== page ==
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Lists you may be interested in:
Coffee, old buildings, South American mummies, Custard tarts, more coffee, shopping, candles, priceless jewellery, drinks on the rooftop, dinner in the Bairro, Sintra, Palaces, Moorish ruins, eating in an aqueduct, more drinking, more coffee, huge fish, golden churches, great views and more coffee...
Start the day with a quick coffee or three (espresso, of course) sitting in the shade outside A Brasileira in the Chiado, watching people rushing off to work, waving off the sunglass sellers, and soaking up the atmosphere of being back in Lisbon...
Next, a very short metro/train trip to Bel�m, where you can spend an hour or so wandering around the Mosteiro dos Jeronimos, the most beautiful building in Lisbon. With any luck, mass will be on in the Church of Santa Maria, which is attached to the Monastery. There are few churches more beautiful than this one when it is filled with music and the swirl of incense smoke in the light streaming through the windows facing the Tejo. (Even better, when mass is on there are less tourists in the church, and you can get in as long as you know how to genuflect properly.)
After that, it's time for more coffee, accompanied by two perfect Pastéis de Belém (portuguese tarts) from Casa Pastéis de Belém just down the road. Hot from the oven, dusted with cinnamon and icing sugar, these are the best pastries in the world (but unfortunately, mean that you will never be able to stomach the inferior lumpy versions made anywhere else).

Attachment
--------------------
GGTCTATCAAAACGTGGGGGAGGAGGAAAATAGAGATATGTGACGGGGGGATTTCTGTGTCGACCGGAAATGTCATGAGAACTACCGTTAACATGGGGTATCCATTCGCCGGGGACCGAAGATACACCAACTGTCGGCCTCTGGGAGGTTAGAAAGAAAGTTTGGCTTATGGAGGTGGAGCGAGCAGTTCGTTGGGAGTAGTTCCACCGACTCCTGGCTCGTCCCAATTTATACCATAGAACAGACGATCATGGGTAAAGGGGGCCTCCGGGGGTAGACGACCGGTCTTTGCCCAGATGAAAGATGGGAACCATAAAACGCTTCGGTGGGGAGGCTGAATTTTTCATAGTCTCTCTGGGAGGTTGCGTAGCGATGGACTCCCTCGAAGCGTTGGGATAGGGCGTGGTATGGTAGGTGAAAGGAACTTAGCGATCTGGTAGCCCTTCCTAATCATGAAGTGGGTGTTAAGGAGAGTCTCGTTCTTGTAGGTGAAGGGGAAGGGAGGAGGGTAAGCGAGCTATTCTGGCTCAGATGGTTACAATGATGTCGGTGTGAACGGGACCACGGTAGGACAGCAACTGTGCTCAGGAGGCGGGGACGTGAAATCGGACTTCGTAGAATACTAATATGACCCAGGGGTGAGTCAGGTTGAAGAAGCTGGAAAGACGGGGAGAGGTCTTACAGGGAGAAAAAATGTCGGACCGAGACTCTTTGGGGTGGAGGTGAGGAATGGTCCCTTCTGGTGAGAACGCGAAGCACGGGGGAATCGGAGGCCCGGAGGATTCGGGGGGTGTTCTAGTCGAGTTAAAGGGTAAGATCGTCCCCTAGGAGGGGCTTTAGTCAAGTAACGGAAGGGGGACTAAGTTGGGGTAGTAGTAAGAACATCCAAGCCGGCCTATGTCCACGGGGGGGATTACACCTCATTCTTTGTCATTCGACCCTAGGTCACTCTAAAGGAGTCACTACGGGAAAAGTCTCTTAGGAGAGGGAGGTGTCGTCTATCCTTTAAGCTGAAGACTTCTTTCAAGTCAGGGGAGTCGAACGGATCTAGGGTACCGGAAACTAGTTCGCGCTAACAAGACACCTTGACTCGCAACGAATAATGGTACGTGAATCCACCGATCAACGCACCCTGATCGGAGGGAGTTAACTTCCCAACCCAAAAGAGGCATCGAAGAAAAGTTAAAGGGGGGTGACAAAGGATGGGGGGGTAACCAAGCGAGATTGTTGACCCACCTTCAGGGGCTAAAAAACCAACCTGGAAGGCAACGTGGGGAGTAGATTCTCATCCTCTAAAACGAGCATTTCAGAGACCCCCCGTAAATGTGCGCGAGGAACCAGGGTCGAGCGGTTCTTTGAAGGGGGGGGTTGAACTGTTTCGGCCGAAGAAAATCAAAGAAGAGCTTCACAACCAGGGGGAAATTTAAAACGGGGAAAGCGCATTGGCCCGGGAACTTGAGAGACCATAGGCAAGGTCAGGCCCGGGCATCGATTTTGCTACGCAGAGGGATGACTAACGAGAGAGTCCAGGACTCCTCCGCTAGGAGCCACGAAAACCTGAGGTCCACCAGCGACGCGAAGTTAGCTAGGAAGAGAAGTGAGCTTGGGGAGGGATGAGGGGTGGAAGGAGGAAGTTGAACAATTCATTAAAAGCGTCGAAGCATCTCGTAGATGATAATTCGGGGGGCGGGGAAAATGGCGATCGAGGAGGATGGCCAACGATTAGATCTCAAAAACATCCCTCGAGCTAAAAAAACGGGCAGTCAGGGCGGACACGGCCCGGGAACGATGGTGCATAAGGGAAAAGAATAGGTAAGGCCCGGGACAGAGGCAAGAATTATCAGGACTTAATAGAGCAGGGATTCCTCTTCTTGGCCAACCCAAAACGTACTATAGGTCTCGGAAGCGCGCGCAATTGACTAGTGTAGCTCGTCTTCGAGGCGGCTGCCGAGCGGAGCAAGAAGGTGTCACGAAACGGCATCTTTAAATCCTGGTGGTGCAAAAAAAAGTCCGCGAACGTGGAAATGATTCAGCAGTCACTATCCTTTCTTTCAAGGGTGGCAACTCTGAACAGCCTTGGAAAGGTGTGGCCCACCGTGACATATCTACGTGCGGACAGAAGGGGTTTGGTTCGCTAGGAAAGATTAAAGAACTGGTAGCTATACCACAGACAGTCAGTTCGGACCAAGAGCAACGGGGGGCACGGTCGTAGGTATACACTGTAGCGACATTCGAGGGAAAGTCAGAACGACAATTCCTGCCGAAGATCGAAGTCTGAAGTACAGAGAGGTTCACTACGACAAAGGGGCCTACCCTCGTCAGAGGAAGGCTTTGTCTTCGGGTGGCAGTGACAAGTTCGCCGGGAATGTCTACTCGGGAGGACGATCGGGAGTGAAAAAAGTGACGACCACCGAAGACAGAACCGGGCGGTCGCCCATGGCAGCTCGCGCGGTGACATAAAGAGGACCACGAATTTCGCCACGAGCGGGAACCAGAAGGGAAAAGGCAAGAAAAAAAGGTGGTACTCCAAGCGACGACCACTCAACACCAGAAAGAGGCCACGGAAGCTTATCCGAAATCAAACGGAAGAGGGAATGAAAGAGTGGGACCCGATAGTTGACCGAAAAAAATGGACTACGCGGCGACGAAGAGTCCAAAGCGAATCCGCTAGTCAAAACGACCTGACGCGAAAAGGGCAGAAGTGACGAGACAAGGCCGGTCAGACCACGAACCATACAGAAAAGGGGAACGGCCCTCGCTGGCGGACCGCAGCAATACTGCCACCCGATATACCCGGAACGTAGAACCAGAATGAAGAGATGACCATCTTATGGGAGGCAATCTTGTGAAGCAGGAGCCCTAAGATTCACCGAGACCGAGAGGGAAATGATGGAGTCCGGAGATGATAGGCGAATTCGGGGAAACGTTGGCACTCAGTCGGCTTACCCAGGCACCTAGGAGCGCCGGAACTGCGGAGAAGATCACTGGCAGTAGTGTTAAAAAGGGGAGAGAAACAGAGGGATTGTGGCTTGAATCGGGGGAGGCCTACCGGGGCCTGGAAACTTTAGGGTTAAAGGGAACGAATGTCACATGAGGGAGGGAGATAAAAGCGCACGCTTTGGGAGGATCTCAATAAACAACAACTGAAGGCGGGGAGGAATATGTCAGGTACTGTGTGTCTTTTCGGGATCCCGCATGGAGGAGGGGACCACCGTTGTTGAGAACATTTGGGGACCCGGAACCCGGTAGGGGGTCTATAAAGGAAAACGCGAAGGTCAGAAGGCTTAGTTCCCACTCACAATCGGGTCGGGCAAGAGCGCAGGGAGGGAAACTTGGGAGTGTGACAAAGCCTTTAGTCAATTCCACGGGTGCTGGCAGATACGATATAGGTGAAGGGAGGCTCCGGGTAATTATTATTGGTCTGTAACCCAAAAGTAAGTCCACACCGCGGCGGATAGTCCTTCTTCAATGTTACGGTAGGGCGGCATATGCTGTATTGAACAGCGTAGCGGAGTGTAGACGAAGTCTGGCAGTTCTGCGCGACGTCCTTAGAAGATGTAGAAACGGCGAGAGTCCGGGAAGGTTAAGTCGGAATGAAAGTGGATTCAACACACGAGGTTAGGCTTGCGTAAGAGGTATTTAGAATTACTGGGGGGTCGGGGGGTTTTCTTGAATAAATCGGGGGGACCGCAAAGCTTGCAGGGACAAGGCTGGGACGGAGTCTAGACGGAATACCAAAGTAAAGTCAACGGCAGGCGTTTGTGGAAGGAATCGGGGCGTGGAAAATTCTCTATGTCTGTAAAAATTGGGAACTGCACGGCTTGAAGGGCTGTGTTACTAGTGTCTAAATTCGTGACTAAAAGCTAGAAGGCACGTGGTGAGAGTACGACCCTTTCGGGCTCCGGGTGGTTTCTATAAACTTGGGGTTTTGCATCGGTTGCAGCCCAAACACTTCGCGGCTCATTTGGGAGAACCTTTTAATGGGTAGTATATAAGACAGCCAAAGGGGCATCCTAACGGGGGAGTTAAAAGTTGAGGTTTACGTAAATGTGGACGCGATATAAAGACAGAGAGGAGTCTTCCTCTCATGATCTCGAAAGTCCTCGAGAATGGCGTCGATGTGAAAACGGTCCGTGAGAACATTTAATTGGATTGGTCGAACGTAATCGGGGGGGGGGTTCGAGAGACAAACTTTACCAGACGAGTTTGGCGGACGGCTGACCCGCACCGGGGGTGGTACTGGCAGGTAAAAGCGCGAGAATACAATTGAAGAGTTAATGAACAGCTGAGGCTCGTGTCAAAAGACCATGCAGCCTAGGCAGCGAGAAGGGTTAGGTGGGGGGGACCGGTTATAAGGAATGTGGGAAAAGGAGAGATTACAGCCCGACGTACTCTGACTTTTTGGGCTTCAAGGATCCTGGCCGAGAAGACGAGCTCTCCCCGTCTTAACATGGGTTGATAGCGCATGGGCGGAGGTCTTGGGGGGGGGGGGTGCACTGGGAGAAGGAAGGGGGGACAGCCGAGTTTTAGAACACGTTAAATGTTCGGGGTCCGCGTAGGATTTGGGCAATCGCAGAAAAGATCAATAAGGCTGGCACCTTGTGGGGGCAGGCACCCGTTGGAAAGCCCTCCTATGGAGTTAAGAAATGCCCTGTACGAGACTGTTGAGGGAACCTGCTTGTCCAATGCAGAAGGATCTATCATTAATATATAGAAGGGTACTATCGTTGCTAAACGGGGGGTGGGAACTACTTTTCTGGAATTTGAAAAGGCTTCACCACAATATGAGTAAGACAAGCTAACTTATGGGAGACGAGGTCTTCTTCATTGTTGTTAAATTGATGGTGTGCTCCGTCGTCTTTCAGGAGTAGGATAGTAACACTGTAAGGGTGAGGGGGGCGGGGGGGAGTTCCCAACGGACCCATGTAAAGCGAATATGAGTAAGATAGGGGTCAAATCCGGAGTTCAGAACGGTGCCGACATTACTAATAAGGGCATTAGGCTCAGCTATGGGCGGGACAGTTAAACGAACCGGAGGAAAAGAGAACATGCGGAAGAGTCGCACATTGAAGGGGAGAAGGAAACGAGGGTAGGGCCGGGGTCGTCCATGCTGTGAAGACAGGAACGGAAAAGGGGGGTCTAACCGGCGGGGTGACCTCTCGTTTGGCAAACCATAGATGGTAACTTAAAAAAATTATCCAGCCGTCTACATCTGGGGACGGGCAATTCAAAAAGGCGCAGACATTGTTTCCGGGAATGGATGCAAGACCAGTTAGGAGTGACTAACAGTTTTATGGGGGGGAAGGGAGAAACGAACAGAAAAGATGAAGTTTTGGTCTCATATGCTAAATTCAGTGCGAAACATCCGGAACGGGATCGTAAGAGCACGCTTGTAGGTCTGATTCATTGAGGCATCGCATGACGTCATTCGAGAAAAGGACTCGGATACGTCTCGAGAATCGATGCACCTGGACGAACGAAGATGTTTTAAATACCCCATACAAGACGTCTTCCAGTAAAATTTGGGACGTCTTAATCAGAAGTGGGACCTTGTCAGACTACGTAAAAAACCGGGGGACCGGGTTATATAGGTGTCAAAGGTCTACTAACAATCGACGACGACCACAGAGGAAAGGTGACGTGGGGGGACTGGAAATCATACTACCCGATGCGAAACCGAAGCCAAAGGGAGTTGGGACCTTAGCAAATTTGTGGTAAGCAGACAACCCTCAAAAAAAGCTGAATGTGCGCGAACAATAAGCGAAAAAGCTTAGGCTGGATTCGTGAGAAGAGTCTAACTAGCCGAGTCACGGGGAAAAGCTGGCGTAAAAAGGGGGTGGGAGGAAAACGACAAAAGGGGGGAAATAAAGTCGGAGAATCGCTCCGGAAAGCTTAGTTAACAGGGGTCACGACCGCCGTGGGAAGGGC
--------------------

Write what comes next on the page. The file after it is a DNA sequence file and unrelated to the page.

Next, hop on the tram outside Casa Pastéis, and trundle back to the city, walking back up the hill to the Chiado to burn off those pasteis. At this point, you can either visit the charmingly odd Museu Arqueológico do Carmo (with its roman and renaissance artifacts randomly stuck all over the walls of an earthquake ravaged ruin, and a wonderfully chilly museum space with some highly disturbing South American mummies)...
or wander the shops in the Chiado, slowly making your way up to the little shops in the Bairro Alto (which are just now reopening after their mid morning break). Try Casa das Velas do Loreto, a candle shop on Rua do Loreto, a short walk up from A Brasileira. Their candles are wonderful (particularly the scented ones) and the shop is tiny and perfect and very very old.
Once you are a little bored with shopping, it's a quick taxi ride to the Gulbenkian Museum in order to see its astounding collection of medieval books, asian pottery, european furniture, a particularly fine Turner canvas and the finest collection of Lalique jewellery anywhere. Lunch is in the cafeteria in the Modern Art museum just next door, after a wander in the grounds.
Time for a nap! Awaking refreshed, go for a drink at the rooftop bar in the Bairro Alto hotel, where you can drink cocktails, while watching the sunset and the river with Lisbon's beautiful people.
Dinner will be at about 9pm at the tiny O Barrigas in the Bairro. The food is wonderful, and the owner is quite lovely, always happy to offer wine suggestions, and (with typical Portuguese hospitality) she usually throws in a complimentary aperitif if you try to speak Portuguese to her.